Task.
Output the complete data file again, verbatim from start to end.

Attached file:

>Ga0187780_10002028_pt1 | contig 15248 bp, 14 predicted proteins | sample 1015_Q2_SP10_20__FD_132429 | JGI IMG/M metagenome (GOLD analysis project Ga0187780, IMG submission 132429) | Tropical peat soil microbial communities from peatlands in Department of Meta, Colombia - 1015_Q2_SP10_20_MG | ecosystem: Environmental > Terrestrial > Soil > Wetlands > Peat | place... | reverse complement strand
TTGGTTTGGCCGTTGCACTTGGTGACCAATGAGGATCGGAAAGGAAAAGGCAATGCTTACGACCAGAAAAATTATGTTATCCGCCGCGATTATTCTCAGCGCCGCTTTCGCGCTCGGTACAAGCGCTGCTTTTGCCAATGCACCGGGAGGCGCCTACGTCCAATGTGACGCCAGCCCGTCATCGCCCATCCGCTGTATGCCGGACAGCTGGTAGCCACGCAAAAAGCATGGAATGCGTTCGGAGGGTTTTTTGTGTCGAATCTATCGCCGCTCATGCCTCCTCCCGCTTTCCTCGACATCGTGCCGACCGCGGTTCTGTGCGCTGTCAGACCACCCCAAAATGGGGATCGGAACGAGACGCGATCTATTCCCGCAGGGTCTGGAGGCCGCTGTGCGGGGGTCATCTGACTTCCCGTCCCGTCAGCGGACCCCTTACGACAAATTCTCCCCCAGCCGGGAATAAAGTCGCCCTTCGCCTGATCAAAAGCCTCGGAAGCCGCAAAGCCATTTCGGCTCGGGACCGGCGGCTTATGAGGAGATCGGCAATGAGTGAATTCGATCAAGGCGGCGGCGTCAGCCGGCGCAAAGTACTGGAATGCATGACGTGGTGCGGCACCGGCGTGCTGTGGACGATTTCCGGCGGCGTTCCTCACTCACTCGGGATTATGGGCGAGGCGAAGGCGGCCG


>Ga0187780_10002028_pt1 | contig 15248 bp, 14 predicted proteins | sample 1015_Q2_SP10_20__FD_132429 | JGI IMG/M metagenome (GOLD analysis project Ga0187780, IMG submission 132429) | Tropical peat soil microbial communities from peatlands in Department of Meta, Colombia - 1015_Q2_SP10_20_MG | ecosystem: Environmental > Terrestrial > Soil > Wetlands > Peat | place... | reverse complement strand
TTGGTTTGGCCGTTGCACTTGGTGACCAATGAGGATCGGAAAGGAAAAGGCAATGCTTACGACCAGAAAAATTATGTTATCCGCCGCGATTATTCTCAGCGCCGCTTTCGCGCTCGGTACAAGCGCTGCTTTTGCCAATGCACCGGGAGGCGCCTACGTCCAATGTGACGCCAGCCCGTCATCGCCCATCCGCTGTATGCCGGACAGCTGGTAGCCACGCAAAAAGCATGGAATGCGTTCGGAGGGTTTTTTGTGTCGAATCTATCGCCGCTCATGCCTCCTCCCGCTTTCCTCGACATCGTGCCGACCGCGGTTCTGTGCGCTGTCAGACCACCCCAAAATGGGGATCGGAACGAGACGCGATCTATTCCCGCAGGGTCTGGAGGCCGCTGTGCGGGGGTCATCTGACTTCCCGTCCCGTCAGCGGACCCCTTACGACAAATTCTCCCCCAGCCGGGAATAAAGTCGCCCTTCGCCTGATCAAAAGCCTCGGAAGCCGCAAAGCCATTTCGGCTCGGGACCGGCGGCTTATGAGGAGATCGGCAATGAGTGAATTCGATCAAGGCGGCGGCGTCAGCCGGCGCAAAGTACTGGAATGCATGACGTGGTGCGGCACCGGCGTGCTGTGGACGATTTCCGGCGGCGTTCCTCACTCACTCGGGATTATGGGCGAGGCGAAGGCGGCCG